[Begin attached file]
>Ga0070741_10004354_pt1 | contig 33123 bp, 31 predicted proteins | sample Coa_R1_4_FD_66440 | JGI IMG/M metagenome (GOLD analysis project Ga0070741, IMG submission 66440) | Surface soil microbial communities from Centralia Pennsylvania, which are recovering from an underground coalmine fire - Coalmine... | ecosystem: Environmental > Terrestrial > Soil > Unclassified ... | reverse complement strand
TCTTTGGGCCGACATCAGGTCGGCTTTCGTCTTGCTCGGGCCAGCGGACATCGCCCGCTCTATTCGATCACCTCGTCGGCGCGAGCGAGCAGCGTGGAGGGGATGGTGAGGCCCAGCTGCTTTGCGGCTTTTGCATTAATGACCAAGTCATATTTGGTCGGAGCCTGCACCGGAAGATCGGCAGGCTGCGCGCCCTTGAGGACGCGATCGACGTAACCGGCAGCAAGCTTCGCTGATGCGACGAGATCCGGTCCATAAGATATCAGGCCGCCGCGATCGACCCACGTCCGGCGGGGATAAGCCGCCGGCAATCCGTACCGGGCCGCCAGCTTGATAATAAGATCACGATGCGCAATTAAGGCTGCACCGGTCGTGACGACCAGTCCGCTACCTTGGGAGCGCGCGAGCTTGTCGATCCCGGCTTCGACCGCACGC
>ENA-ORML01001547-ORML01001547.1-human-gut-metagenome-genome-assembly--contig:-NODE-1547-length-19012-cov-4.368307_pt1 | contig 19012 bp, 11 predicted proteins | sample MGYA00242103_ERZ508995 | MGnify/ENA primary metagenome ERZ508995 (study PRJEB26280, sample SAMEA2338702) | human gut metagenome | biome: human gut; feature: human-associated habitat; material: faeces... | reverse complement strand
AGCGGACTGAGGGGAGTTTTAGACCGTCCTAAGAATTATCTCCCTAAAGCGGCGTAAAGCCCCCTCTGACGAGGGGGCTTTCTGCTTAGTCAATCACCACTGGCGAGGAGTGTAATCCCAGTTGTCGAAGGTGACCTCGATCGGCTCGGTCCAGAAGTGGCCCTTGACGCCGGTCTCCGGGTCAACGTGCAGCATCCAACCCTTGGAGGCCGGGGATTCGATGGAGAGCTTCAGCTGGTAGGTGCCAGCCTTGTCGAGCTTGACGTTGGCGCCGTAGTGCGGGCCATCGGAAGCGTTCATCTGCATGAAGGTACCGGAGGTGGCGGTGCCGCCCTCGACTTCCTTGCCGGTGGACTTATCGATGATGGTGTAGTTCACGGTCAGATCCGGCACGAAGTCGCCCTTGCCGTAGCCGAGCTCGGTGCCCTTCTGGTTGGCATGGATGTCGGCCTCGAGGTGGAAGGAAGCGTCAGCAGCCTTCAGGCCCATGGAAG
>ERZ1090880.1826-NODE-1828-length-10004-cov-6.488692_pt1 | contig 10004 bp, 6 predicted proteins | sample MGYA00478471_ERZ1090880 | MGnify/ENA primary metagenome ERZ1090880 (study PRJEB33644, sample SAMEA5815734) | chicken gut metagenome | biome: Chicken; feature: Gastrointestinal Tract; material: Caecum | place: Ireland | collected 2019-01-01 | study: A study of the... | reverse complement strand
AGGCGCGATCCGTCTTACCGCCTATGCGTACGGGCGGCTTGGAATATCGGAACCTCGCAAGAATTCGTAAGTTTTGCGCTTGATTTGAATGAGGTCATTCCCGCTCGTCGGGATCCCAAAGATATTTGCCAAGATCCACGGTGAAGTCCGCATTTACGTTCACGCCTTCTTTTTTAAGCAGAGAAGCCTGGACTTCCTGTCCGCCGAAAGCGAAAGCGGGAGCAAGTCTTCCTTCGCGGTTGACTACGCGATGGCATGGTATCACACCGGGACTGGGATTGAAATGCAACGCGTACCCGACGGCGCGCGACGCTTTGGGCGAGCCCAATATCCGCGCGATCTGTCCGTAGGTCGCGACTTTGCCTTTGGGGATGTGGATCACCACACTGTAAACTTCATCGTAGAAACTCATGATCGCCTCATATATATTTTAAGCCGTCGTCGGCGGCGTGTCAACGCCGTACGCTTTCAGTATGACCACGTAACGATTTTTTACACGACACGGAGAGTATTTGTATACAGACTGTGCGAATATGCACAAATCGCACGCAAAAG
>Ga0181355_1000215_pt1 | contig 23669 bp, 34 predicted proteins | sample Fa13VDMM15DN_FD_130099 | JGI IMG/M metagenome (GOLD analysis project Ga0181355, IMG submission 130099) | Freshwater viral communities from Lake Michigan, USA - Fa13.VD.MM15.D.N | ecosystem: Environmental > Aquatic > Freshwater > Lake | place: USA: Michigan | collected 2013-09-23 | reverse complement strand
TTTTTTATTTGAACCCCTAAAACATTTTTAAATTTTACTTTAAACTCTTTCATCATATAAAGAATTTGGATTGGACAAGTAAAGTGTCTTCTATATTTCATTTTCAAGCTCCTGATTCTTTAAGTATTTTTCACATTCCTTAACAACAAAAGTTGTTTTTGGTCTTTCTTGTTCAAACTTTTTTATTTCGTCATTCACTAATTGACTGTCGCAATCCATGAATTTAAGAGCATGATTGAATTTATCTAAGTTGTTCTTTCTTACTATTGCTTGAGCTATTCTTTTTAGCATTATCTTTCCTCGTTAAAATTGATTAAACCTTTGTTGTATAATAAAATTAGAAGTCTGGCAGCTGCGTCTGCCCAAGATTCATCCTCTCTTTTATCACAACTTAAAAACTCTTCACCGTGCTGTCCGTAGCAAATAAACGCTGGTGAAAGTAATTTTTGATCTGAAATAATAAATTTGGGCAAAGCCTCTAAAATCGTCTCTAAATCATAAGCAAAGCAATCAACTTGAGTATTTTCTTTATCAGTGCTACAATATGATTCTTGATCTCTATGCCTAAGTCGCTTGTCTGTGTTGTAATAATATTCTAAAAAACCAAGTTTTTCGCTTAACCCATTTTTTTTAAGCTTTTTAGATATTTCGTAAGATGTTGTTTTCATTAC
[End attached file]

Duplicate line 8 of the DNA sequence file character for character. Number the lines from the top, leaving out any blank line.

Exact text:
TTTTTTATTTGAACCCCTAAAACATTTTTAAATTTTACTTTAAACTCTTTCATCATATAAAGAATTTGGATTGGACAAGTAAAGTGTCTTCTATATTTCATTTTCAAGCTCCTGATTCTTTAAGTATTTTTCACATTCCTTAACAACAAAAGTTGTTTTTGGTCTTTCTTGTTCAAACTTTTTTATTTCGTCATTCACTAATTGACTGTCGCAATCCATGAATTTAAGAGCATGATTGAATTTATCTAAGTTGTTCTTTCTTACTATTGCTTGAGCTATTCTTTTTAGCATTATCTTTCCTCGTTAAAATTGATTAAACCTTTGTTGTATAATAAAATTAGAAGTCTGGCAGCTGCGTCTGCCCAAGATTCATCCTCTCTTTTATCACAACTTAAAAACTCTTCACCGTGCTGTCCGTAGCAAATAAACGCTGGTGAAAGTAATTTTTGATCTGAAATAATAAATTTGGGCAAAGCCTCTAAAATCGTCTCTAAATCATAAGCAAAGCAATCAACTTGAGTATTTTCTTTATCAGTGCTACAATATGATTCTTGATCTCTATGCCTAAGTCGCTTGTCTGTGTTGTAATAATATTCTAAAAAACCAAGTTTTTCGCTTAACCCATTTTTTTTAAGCTTTTTAGATATTTCGTAAGATGTTGTTTTCATTAC